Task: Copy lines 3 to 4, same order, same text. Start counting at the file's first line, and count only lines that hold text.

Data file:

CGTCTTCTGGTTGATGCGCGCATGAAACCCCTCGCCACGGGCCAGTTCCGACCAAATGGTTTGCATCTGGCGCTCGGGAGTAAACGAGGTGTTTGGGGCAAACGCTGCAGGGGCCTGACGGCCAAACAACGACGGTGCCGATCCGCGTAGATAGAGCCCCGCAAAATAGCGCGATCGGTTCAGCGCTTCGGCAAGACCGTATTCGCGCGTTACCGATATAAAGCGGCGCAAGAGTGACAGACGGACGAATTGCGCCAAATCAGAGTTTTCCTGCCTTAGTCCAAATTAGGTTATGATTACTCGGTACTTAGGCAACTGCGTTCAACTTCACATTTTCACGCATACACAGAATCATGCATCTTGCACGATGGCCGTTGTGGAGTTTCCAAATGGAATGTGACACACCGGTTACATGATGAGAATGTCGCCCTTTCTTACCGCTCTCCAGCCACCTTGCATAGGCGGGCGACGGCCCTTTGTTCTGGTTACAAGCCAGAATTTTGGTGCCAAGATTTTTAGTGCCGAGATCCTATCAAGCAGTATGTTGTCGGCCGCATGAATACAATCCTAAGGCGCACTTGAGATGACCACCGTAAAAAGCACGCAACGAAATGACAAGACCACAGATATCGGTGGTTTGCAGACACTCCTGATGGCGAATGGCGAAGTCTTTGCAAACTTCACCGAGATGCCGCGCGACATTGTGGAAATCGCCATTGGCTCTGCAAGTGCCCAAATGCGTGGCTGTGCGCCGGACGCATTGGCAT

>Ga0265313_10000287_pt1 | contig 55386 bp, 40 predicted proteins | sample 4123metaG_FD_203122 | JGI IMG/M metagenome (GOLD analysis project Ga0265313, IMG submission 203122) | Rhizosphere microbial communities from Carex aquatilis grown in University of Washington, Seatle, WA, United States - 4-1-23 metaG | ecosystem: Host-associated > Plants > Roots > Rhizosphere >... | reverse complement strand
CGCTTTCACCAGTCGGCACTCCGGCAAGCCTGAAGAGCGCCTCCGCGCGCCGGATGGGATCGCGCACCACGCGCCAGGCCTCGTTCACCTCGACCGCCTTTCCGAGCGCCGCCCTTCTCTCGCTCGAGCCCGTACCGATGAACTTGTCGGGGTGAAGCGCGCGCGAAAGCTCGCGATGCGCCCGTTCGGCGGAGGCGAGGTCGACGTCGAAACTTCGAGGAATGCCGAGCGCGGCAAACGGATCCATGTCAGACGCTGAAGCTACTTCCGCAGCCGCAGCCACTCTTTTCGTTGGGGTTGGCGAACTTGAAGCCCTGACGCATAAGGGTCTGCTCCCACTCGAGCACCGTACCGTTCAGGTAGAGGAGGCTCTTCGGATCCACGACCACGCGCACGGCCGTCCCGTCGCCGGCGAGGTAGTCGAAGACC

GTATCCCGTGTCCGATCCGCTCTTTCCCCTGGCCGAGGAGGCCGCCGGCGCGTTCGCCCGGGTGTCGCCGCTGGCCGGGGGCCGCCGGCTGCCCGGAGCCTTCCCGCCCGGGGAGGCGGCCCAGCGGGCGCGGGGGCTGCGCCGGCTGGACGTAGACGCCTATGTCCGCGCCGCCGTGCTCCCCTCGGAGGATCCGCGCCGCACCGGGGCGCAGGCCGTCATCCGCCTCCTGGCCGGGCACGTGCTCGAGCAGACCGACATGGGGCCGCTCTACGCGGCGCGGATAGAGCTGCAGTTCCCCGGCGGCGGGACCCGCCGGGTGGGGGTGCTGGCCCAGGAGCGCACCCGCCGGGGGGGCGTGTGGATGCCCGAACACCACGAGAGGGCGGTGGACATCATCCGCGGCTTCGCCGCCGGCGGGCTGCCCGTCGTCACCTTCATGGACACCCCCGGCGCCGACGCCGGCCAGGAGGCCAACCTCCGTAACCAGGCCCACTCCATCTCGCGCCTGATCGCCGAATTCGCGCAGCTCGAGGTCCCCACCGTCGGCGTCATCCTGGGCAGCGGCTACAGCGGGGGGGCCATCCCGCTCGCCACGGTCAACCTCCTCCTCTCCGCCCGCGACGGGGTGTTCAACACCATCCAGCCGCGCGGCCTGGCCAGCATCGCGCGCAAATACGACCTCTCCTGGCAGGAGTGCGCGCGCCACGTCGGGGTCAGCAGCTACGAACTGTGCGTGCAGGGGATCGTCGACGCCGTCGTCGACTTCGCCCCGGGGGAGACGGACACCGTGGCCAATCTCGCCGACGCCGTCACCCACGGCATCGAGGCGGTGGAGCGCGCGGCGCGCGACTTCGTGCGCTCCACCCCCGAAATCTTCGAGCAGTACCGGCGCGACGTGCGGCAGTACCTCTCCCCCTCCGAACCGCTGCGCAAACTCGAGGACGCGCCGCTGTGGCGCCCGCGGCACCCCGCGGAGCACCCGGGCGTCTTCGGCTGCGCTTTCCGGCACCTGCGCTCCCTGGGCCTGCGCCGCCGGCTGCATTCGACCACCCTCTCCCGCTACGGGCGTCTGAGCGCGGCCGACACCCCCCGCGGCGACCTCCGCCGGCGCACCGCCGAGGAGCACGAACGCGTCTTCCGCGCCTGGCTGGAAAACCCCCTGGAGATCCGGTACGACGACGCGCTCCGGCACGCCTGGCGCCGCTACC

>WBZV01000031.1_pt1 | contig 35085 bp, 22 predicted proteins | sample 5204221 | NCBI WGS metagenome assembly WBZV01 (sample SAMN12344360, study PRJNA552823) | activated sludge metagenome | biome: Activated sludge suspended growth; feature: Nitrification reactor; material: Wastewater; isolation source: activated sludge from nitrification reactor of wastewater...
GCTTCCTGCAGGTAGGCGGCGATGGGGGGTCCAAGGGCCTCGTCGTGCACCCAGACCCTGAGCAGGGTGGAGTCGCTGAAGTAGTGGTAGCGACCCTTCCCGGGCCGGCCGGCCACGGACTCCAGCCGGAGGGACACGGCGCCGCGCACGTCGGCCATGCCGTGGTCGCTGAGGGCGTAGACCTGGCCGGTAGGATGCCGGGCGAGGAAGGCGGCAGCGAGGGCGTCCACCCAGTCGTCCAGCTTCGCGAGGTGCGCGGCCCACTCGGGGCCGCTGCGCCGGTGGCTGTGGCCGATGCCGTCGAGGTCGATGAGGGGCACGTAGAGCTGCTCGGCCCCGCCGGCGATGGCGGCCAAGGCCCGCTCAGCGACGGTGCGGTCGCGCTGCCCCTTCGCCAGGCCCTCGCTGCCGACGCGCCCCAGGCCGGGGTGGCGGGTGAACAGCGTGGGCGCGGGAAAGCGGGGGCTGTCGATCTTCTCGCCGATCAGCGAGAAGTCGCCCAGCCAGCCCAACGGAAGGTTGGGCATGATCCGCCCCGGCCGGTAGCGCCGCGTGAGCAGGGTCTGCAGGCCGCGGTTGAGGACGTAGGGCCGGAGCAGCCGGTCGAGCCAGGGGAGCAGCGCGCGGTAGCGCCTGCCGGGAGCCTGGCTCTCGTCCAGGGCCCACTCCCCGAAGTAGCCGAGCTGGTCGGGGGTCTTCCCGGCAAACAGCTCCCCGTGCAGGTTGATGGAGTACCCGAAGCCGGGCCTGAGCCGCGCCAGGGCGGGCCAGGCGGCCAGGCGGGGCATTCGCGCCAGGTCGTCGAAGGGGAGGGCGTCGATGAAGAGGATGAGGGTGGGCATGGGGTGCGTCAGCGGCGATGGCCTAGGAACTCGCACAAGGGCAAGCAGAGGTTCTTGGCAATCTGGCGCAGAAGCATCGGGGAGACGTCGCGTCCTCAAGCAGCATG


CGCTTTCACCAGTCGGCACTCCGGCAAGCCTGAAGAGCGCCTCCGCGCGCCGGATGGGATCGCGCACCACGCGCCAGGCCTCGTTCACCTCGACCGCCTTTCCGAGCGCCGCCCTTCTCTCGCTCGAGCCCGTACCGATGAACTTGTCGGGGTGAAGCGCGCGCGAAAGCTCGCGATGCGCCCGTTCGGCGGAGGCGAGGTCGACGTCGAAACTTCGAGGAATGCCGAGCGCGGCAAACGGATCCATGTCAGACGCTGAAGCTACTTCCGCAGCCGCAGCCACTCTTTTCGTTGGGGTTGGCGAACTTGAAGCCCTGACGCATAAGGGTCTGCTCCCACTCGAGCACCGTACCGTTCAGGTAGAGGAGGCTCTTCGGATCCACGACCACGCGCACGGCCGTCCCGTCGCCGGCGAGGTAGTCGAAGACC

GTATCCCGTGTCCGATCCGCTCTTTCCCCTGGCCGAGGAGGCCGCCGGCGCGTTCGCCCGGGTGTCGCCGCTGGCCGGGGGCCGCCGGCTGCCCGGAGCCTTCCCGCCCGGGGAGGCGGCCCAGCGGGCGCGGGGGCTGCGCCGGCTGGACGTAGACGCCTATGTCCGCGCCGCCGTGCTCCCCTCGGAGGATCCGCGCCGCACCGGGGCGCAGGCCGTCATCCGCCTCCTGGCCGGGCACGTGCTCGAGCAGACCGACATGGGGCCGCTCTACGCGGCGCGGATAGAGCTGCAGTTCCCCGGCGGCGGGACCCGCCGGGTGGGGGTGCTGGCCCAGGAGCGCACCCGCCGGGGGGGCGTGTGGATGCCCGAACACCACGAGAGGGCGGTGGACATCATCCGCGGCTTCGCCGCCGGCGGGCTGCCCGTCGTCACCTTCATGGACACCCCCGGCGCCGACGCCGGCCAGGAGGCCAACCTCCGTAACCAGGCCCACTCCATCTCGCGCCTGATCGCCGAATTCGCGCAGCTCGAGGTCCCCACCGTCGGCGTCATCCTGGGCAGCGGCTACAGCGGGGGGGCCATCCCGCTCGCCACGGTCAACCTCCTCCTCTCCGCCCGCGACGGGGTGTTCAACACCATCCAGCCGCGCGGCCTGGCCAGCATCGCGCGCAAATACGACCTCTCCTGGCAGGAGTGCGCGCGCCACGTCGGGGTCAGCAGCTACGAACTGTGCGTGCAGGGGATCGTCGACGCCGTCGTCGACTTCGCCCCGGGGGAGACGGACACCGTGGCCAATCTCGCCGACGCCGTCACCCACGGCATCGAGGCGGTGGAGCGCGCGGCGCGCGACTTCGTGCGCTCCACCCCCGAAATCTTCGAGCAGTACCGGCGCGACGTGCGGCAGTACCTCTCCCCCTCCGAACCGCTGCGCAAACTCGAGGACGCGCCGCTGTGGCGCCCGCGGCACCCCGCGGAGCACCCGGGCGTCTTCGGCTGCGCTTTCCGGCACCTGCGCTCCCTGGGCCTGCGCCGCCGGCTGCATTCGACCACCCTCTCCCGCTACGGGCGTCTGAGCGCGGCCGACACCCCCCGCGGCGACCTCCGCCGGCGCACCGCCGAGGAGCACGAACGCGTCTTCCGCGCCTGGCTGGAAAACCCCCTGGAGATCCGGTACGACGACGCGCTCCGGCACGCCTGGCGCCGCTACC